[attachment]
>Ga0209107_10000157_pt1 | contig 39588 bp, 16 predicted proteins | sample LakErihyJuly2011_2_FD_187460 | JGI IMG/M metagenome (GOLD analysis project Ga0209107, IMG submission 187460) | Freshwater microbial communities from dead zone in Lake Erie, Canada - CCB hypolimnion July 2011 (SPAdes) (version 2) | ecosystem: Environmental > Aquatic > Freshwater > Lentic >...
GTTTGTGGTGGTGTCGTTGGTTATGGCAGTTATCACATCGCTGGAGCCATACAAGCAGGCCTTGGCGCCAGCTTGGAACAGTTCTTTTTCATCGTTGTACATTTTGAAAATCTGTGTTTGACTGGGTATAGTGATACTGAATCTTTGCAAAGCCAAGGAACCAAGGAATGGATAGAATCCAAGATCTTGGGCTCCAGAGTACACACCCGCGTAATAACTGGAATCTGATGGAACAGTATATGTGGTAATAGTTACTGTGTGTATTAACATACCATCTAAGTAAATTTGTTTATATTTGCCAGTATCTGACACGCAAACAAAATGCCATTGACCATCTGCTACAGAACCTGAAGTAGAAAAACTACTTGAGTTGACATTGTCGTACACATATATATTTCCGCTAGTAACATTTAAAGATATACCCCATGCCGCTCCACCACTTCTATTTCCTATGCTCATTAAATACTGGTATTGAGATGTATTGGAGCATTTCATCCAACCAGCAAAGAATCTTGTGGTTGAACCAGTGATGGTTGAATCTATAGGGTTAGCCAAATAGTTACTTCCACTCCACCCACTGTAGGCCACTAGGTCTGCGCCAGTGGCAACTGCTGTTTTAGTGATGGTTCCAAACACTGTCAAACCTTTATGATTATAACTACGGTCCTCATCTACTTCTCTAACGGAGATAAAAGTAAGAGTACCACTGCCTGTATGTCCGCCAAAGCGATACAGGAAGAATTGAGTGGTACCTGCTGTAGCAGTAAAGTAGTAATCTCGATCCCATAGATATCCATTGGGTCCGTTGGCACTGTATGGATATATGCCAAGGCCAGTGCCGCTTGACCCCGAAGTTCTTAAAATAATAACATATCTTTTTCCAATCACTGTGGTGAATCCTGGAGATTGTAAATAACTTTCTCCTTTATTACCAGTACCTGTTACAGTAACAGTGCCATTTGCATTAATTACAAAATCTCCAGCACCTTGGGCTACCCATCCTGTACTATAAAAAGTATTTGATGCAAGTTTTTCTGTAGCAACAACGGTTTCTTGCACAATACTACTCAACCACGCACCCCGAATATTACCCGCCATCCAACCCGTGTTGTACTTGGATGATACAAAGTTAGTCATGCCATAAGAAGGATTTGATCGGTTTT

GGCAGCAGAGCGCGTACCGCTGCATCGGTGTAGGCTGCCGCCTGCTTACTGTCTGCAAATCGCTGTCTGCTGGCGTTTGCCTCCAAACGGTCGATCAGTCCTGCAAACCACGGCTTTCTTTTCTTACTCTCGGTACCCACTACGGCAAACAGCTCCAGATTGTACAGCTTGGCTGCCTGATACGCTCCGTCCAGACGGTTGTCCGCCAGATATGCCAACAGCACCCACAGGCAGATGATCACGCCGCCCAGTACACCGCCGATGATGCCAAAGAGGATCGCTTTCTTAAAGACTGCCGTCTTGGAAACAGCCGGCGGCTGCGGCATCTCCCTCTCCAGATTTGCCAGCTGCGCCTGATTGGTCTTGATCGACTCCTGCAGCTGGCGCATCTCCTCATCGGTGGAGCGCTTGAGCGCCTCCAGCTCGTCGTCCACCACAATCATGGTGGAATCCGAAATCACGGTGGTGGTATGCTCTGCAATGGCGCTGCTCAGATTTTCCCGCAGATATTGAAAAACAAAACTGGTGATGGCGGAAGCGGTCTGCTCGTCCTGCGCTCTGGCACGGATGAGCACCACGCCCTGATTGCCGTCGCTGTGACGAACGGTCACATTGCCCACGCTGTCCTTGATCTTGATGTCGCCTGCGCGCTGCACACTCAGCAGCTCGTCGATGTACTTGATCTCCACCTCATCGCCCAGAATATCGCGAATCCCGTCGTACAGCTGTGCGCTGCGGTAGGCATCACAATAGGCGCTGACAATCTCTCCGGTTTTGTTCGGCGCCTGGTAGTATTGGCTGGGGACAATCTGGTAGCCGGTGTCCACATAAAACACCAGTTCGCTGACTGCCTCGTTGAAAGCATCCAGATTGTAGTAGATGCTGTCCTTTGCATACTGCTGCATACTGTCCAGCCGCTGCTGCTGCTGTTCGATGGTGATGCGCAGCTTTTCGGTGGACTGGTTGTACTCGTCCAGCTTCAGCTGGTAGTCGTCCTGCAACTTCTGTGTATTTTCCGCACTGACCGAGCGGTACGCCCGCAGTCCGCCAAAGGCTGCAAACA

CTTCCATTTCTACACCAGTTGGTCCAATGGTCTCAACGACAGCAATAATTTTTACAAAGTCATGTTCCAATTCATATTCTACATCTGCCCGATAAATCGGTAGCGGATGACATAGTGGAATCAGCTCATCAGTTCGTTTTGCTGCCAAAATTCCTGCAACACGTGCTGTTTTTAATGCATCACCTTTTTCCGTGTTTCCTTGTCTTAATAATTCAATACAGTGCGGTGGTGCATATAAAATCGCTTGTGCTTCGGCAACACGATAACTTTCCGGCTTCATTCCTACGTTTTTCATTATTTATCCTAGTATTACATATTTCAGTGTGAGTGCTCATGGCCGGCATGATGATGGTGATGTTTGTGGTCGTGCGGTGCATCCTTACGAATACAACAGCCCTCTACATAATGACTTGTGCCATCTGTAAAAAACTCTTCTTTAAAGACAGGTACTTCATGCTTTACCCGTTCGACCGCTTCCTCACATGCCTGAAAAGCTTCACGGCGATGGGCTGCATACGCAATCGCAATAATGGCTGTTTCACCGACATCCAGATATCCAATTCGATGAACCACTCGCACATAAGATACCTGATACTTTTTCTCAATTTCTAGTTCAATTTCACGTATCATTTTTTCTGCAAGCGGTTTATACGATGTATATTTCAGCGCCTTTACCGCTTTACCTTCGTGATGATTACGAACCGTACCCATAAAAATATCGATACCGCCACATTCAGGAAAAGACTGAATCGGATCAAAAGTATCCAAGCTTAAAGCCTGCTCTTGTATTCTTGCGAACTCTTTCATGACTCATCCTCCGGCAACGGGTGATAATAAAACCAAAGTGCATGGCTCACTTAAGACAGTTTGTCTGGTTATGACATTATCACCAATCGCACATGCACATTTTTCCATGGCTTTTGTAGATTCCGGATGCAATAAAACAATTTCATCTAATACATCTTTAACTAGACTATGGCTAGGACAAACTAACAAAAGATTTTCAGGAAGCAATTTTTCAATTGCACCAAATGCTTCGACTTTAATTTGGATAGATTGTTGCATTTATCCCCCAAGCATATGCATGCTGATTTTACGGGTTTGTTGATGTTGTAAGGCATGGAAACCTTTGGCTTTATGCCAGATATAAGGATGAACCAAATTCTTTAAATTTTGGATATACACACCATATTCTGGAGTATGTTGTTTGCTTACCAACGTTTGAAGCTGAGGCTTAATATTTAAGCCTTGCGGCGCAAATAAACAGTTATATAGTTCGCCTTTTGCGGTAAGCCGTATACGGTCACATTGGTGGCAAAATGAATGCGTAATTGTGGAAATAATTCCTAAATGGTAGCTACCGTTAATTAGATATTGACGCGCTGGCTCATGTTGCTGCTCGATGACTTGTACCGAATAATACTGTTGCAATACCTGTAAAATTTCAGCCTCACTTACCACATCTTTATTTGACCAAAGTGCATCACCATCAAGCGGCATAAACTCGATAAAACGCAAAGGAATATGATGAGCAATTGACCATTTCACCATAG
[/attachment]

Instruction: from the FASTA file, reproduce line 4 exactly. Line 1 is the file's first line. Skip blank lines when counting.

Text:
CTTCCATTTCTACACCAGTTGGTCCAATGGTCTCAACGACAGCAATAATTTTTACAAAGTCATGTTCCAATTCATATTCTACATCTGCCCGATAAATCGGTAGCGGATGACATAGTGGAATCAGCTCATCAGTTCGTTTTGCTGCCAAAATTCCTGCAACACGTGCTGTTTTTAATGCATCACCTTTTTCCGTGTTTCCTTGTCTTAATAATTCAATACAGTGCGGTGGTGCATATAAAATCGCTTGTGCTTCGGCAACACGATAACTTTCCGGCTTCATTCCTACGTTTTTCATTATTTATCCTAGTATTACATATTTCAGTGTGAGTGCTCATGGCCGGCATGATGATGGTGATGTTTGTGGTCGTGCGGTGCATCCTTACGAATACAACAGCCCTCTACATAATGACTTGTGCCATCTGTAAAAAACTCTTCTTTAAAGACAGGTACTTCATGCTTTACCCGTTCGACCGCTTCCTCACATGCCTGAAAAGCTTCACGGCGATGGGCTGCATACGCAATCGCAATAATGGCTGTTTCACCGACATCCAGATATCCAATTCGATGAACCACTCGCACATAAGATACCTGATACTTTTTCTCAATTTCTAGTTCAATTTCACGTATCATTTTTTCTGCAAGCGGTTTATACGATGTATATTTCAGCGCCTTTACCGCTTTACCTTCGTGATGATTACGAACCGTACCCATAAAAATATCGATACCGCCACATTCAGGAAAAGACTGAATCGGATCAAAAGTATCCAAGCTTAAAGCCTGCTCTTGTATTCTTGCGAACTCTTTCATGACTCATCCTCCGGCAACGGGTGATAATAAAACCAAAGTGCATGGCTCACTTAAGACAGTTTGTCTGGTTATGACATTATCACCAATCGCACATGCACATTTTTCCATGGCTTTTGTAGATTCCGGATGCAATAAAACAATTTCATCTAATACATCTTTAACTAGACTATGGCTAGGACAAACTAACAAAAGATTTTCAGGAAGCAATTTTTCAATTGCACCAAATGCTTCGACTTTAATTTGGATAGATTGTTGCATTTATCCCCCAAGCATATGCATGCTGATTTTACGGGTTTGTTGATGTTGTAAGGCATGGAAACCTTTGGCTTTATGCCAGATATAAGGATGAACCAAATTCTTTAAATTTTGGATATACACACCATATTCTGGAGTATGTTGTTTGCTTACCAACGTTTGAAGCTGAGGCTTAATATTTAAGCCTTGCGGCGCAAATAAACAGTTATATAGTTCGCCTTTTGCGGTAAGCCGTATACGGTCACATTGGTGGCAAAATGAATGCGTAATTGTGGAAATAATTCCTAAATGGTAGCTACCGTTAATTAGATATTGACGCGCTGGCTCATGTTGCTGCTCGATGACTTGTACCGAATAATACTGTTGCAATACCTGTAAAATTTCAGCCTCACTTACCACATCTTTATTTGACCAAAGTGCATCACCATCAAGCGGCATAAACTCGATAAAACGCAAAGGAATATGATGAGCAATTGACCATTTCACCATAG